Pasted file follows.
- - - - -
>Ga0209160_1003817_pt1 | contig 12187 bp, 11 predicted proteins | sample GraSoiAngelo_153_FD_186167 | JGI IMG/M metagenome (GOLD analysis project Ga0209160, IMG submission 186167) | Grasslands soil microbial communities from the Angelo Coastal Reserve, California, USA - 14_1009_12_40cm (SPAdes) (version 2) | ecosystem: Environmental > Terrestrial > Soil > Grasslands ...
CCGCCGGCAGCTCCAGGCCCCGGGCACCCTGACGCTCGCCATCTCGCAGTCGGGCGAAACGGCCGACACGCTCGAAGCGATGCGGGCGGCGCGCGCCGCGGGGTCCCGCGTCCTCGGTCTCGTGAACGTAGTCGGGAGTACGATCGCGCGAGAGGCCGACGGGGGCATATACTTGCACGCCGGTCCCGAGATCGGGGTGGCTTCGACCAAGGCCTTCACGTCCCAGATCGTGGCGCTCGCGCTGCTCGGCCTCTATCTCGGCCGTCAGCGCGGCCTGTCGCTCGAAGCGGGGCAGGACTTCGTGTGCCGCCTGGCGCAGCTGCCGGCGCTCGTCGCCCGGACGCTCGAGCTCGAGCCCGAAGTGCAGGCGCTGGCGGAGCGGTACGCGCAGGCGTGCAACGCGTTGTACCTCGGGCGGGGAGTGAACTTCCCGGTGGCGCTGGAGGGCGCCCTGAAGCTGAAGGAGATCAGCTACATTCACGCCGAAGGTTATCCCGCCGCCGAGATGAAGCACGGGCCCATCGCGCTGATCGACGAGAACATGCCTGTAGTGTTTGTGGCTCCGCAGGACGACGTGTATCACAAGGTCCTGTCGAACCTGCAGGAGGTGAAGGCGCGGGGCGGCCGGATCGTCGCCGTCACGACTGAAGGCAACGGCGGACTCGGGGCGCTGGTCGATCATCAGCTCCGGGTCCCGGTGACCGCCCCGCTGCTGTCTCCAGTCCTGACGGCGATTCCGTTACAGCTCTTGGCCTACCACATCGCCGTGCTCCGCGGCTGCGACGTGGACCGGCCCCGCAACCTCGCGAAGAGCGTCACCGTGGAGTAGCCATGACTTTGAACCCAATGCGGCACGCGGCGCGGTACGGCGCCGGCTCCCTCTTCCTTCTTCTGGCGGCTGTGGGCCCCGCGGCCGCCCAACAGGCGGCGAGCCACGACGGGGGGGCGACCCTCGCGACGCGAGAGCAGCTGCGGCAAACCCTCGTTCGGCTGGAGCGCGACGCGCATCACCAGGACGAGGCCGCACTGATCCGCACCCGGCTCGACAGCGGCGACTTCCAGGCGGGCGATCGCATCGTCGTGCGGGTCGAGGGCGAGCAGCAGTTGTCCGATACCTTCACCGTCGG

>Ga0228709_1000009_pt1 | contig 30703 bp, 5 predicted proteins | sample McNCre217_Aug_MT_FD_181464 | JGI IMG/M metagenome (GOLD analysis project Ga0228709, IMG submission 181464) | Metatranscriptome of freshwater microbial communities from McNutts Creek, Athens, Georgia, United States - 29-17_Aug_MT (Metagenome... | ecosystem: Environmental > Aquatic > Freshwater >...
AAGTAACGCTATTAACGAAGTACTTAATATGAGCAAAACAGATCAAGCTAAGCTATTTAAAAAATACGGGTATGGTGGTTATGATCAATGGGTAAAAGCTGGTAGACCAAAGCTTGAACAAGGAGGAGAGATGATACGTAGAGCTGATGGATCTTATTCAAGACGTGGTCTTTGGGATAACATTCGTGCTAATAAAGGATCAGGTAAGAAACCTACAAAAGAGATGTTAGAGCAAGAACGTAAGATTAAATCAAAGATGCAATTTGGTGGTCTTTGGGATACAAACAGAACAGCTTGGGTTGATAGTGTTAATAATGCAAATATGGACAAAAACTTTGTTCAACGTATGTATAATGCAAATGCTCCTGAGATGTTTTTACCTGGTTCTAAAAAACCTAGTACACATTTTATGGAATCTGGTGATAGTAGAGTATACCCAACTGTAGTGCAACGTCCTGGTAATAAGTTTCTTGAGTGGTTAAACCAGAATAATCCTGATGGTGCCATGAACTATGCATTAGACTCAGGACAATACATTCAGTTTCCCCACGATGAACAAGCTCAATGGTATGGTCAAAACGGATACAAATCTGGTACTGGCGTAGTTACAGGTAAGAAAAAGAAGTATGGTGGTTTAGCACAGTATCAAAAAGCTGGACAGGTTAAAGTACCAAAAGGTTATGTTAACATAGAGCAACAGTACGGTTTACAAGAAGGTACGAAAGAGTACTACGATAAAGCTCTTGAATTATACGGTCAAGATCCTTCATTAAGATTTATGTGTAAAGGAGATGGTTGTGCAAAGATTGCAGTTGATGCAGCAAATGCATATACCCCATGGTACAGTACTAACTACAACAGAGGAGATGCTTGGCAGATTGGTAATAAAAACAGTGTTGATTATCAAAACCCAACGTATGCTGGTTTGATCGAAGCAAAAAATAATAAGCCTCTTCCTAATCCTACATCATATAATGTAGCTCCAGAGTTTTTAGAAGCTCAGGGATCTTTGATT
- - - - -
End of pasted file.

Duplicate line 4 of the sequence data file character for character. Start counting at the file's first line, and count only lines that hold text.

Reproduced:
AAGTAACGCTATTAACGAAGTACTTAATATGAGCAAAACAGATCAAGCTAAGCTATTTAAAAAATACGGGTATGGTGGTTATGATCAATGGGTAAAAGCTGGTAGACCAAAGCTTGAACAAGGAGGAGAGATGATACGTAGAGCTGATGGATCTTATTCAAGACGTGGTCTTTGGGATAACATTCGTGCTAATAAAGGATCAGGTAAGAAACCTACAAAAGAGATGTTAGAGCAAGAACGTAAGATTAAATCAAAGATGCAATTTGGTGGTCTTTGGGATACAAACAGAACAGCTTGGGTTGATAGTGTTAATAATGCAAATATGGACAAAAACTTTGTTCAACGTATGTATAATGCAAATGCTCCTGAGATGTTTTTACCTGGTTCTAAAAAACCTAGTACACATTTTATGGAATCTGGTGATAGTAGAGTATACCCAACTGTAGTGCAACGTCCTGGTAATAAGTTTCTTGAGTGGTTAAACCAGAATAATCCTGATGGTGCCATGAACTATGCATTAGACTCAGGACAATACATTCAGTTTCCCCACGATGAACAAGCTCAATGGTATGGTCAAAACGGATACAAATCTGGTACTGGCGTAGTTACAGGTAAGAAAAAGAAGTATGGTGGTTTAGCACAGTATCAAAAAGCTGGACAGGTTAAAGTACCAAAAGGTTATGTTAACATAGAGCAACAGTACGGTTTACAAGAAGGTACGAAAGAGTACTACGATAAAGCTCTTGAATTATACGGTCAAGATCCTTCATTAAGATTTATGTGTAAAGGAGATGGTTGTGCAAAGATTGCAGTTGATGCAGCAAATGCATATACCCCATGGTACAGTACTAACTACAACAGAGGAGATGCTTGGCAGATTGGTAATAAAAACAGTGTTGATTATCAAAACCCAACGTATGCTGGTTTGATCGAAGCAAAAAATAATAAGCCTCTTCCTAATCCTACATCATATAATGTAGCTCCAGAGTTTTTAGAAGCTCAGGGATCTTTGATT